#StevenSpielberg remains one of Hollywood's most acclaimed and popular filmmakers, but behind it all there's a very fascinating human being. After bursting onto the scene with Jaws in 1975, Spielberg has made some of the most iconic movies of all time, including the Indiana Jones series, Schindler's List and Jurassic Park. In many ways, Spielberg is just as (if not more) fascinating than his body of work. These five facts may give you a new appreciation for this man and his life, not only behind the camera, but away from it.
1. He Shot His First Feature In Just 10 Days
After directing several episodes of classic TV series like Columbo and Night Gallery, Spielberg was given the chance to shoot his first movie. The movie was the 1971 adaptation of Richard Matheson's short story, Duel. This horror/thriller told of a frantic motorist stalked by a tanker truck with an unseen psycho at the wheel. Duel was adapted for television, so the work had to be shot quickly in order to reach the air date. Against the advice of the studio, Spielberg decided to shoot Duel on location, adding extra realism but endangering the film of not making its air date.
In spite of the tight schedule and grueling conditions, the director was able to complete Duel in just 10 days, just in time for it to be edited and aired. The movie opened to good ratings and wide acclaim, even garnering a theatrical release overseas. With its streamline pace and rousing suspense, Duel is still considered one of the director's best movies, all done in a week and a half.
2. He Owns The Famous Sled From Citizen Kane
Like many films fans, Spielberg loves to collect props and memorabilia from movies that touched him. Among these props are the Auryn necklace from The Neverending Story, and the last surviving pieces of the original Orca from Jaws. He also owns quite possibly the most famous movie prop of all time from one of the most critically acclaimed motion pictures in history.
Spielberg was able to procure the famous sled from Orson Welles's masterpiece, Citizen Kane. This was one of several sleds used in the film, many of which were burned for the movie's famous closing shots. Spielberg was able to find the only surviving sled, preserving it in his collection not just for himself, but for future generations to enjoy.
3. He Created The Medal Of Honor Game Series
Not just interested in films, Spielberg is also an avid gamer who has worked in the medium. In the late '90s, Spielberg was one of the founders of DreamWorks Interactive, a company based on the studio of the same name. One of the first games made by the company was the Playstation classic, Medal of Honor.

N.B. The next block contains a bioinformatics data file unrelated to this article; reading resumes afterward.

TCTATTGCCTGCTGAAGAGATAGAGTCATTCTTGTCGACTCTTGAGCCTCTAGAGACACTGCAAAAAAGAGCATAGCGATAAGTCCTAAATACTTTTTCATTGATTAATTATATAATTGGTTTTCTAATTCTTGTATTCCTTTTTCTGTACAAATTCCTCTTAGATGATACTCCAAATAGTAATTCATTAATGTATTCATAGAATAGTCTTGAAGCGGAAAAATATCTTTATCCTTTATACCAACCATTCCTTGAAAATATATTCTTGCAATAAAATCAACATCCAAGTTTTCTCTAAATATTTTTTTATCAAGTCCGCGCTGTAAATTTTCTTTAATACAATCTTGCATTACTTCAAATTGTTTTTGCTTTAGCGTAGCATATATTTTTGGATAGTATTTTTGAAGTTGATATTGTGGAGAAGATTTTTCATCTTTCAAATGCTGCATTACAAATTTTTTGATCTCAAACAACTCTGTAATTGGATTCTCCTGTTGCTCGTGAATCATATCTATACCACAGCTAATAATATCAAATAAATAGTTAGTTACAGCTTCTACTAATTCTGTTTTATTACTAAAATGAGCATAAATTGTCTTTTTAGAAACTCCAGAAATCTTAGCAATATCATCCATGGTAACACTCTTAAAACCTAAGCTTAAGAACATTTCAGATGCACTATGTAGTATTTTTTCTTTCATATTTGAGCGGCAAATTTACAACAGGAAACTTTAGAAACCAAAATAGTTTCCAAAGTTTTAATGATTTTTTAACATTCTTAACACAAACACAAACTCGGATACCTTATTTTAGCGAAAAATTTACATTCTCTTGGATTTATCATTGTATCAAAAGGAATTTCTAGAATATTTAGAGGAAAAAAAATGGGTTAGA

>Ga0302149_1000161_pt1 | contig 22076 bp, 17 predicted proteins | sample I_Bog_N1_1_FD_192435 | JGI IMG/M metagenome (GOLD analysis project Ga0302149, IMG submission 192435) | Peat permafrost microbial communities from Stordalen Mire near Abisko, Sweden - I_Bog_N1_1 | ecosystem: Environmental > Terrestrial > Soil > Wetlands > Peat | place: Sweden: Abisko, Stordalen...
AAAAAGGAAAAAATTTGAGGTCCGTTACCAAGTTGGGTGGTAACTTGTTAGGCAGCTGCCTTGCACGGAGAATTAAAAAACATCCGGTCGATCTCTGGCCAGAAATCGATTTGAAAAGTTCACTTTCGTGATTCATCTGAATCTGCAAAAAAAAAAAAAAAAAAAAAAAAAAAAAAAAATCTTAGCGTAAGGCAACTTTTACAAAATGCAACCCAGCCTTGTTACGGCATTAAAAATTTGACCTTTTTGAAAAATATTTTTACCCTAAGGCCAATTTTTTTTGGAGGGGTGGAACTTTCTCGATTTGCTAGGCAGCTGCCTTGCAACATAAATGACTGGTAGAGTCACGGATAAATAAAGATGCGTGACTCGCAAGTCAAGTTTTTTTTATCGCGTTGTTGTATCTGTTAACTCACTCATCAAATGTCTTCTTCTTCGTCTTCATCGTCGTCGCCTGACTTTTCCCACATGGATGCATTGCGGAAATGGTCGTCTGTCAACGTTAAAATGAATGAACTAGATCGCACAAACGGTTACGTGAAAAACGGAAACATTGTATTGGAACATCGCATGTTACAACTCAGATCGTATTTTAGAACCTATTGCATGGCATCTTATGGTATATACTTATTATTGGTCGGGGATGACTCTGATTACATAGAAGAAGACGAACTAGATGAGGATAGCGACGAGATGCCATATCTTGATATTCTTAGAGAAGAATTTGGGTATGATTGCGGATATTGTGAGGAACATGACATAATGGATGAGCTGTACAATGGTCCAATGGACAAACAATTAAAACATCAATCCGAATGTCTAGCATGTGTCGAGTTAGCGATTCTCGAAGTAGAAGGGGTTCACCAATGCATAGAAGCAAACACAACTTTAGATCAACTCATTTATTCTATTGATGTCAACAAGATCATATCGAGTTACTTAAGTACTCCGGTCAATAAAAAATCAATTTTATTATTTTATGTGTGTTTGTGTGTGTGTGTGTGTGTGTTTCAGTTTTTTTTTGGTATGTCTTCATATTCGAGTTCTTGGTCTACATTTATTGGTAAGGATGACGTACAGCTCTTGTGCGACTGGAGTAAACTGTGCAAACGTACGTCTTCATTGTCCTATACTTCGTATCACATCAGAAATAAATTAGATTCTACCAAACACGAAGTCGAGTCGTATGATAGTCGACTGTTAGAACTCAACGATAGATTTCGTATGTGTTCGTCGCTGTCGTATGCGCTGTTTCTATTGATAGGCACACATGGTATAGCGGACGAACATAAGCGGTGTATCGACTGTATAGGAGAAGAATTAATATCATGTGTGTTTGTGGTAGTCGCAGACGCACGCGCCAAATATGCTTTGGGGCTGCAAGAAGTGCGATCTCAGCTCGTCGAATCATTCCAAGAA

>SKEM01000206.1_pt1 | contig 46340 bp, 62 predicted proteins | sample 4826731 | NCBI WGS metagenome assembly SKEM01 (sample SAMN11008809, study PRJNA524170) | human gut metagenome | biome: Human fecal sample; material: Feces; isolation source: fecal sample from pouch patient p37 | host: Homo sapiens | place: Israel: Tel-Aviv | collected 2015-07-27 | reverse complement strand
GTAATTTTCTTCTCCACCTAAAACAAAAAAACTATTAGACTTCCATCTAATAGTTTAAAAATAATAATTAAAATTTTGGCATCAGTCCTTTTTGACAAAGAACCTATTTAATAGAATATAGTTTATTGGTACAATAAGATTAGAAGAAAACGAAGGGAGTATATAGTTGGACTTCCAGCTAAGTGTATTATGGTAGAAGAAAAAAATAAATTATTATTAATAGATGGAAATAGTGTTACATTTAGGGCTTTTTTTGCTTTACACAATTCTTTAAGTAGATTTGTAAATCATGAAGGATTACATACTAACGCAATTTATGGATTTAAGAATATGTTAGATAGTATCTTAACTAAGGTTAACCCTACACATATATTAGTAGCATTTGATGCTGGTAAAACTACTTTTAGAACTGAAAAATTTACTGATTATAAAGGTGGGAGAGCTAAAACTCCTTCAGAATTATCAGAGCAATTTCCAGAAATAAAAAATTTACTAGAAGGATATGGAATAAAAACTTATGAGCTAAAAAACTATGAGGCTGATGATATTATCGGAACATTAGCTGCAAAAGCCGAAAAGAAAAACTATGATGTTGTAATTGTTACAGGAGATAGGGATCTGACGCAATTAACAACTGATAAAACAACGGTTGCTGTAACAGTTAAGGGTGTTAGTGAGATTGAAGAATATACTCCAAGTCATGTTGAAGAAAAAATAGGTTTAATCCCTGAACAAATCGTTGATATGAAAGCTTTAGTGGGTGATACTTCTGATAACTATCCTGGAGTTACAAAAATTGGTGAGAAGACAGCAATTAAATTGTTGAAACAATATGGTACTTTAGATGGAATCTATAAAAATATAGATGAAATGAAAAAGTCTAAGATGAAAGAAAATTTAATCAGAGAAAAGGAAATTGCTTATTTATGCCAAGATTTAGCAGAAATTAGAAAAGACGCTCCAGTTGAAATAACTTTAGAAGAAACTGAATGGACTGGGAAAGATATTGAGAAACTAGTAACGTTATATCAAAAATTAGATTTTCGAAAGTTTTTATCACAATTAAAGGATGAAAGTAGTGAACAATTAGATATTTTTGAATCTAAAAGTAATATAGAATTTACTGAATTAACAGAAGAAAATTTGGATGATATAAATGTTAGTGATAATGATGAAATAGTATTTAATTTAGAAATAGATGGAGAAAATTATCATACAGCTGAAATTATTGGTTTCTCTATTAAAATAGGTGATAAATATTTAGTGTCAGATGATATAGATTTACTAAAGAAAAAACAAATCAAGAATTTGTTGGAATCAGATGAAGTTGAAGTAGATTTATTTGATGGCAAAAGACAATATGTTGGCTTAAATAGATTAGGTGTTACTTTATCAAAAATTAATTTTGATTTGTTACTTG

Inspired by the success of Saving Private Ryan and the video game Goldeneye, Spielberg wanted to do a game that not only captured the excitement of the action genre, but also strove for historical accuracy in depicting combat in World War II. In the game, the characters take part in many real-life missions in real-life locations. Medal of Honor also included an innovative multiplayer system that has since become an industry standard for first person shooters. The game was a massive success upon release and has spawned many sequels, the series ongoing to this day.
4. He Established The USC Shoah Foundation
Being a devout Jewish man, making Schindler's List had a profound affect on the director. Striving for historical accuracy, Spielberg conducted extensive interviews with the actual Holocaust survivors portrayed in the film. Deeply moved by their stories, Spielberg videotaped their testimony and sought to make it available to the public.
Afterwards, Spielberg and many others sought out other survivors of the WWII atrocities, carefully interviewing each witness and cataloging their testimony. From this library of personal tragedies came the USC Shoah Foundation, which seeks to preserve the memories of some of the greatest tragedies in history, including the Holocaust, Rwandan Massacre, and other instances of genocide. Spielberg has personally cited this as his life's greatest work.
The USC Shoah Foundation continues its archival work to this day, with all the testimonies available not just for USC students to view, but anyone willing to watch. Be sure to check out their page.
5. He Refused To Be Paid For Schindler's List
Spielberg's Jewish heritage has been one of the central influences in his life, so much so that he refused to accept any payment for the making of Schindler's List. In spite of his popular entertainment, the Holocaust was always a subject Spielberg wanted to bring to film. Opportunity came shortly after he completed shooting Jurassic Park, and he headed to Poland to direct. Though the movie was a massive undertaking for the director, he requested not to be paid for it, feeling it would be inappropriate given the stories he was telling.
Schindler's List remains Spielberg's most critically acclaimed and socially important film, and is no less powerful than when it was first released. This is in large part due to its director, who took this film very seriously from first shot to last. In spite of the massive emotional strain on him and his heavy workload (he was working on post production of Jurassic Park at the same time) Spielberg didn't accept a single cent.
There are many things that draw people to Spielberg, not the least of them is the man himself. He collects things he loves, works hard and fast, loves to play a good game, and takes his religion and heritage to heart. In interviews he always comes across as friendly and unpretentious — a man not wanting to stroke his ego, but share his memories with his viewers. Love of Spielberg sometimes masks that he is in many ways the quintessential everyman who watched their dreams come true, and he's always eager to have us join him.
Fans of the Jurassic Park franchise will no doubt recall of the awesome deaths that have taken place. Check them all out below:
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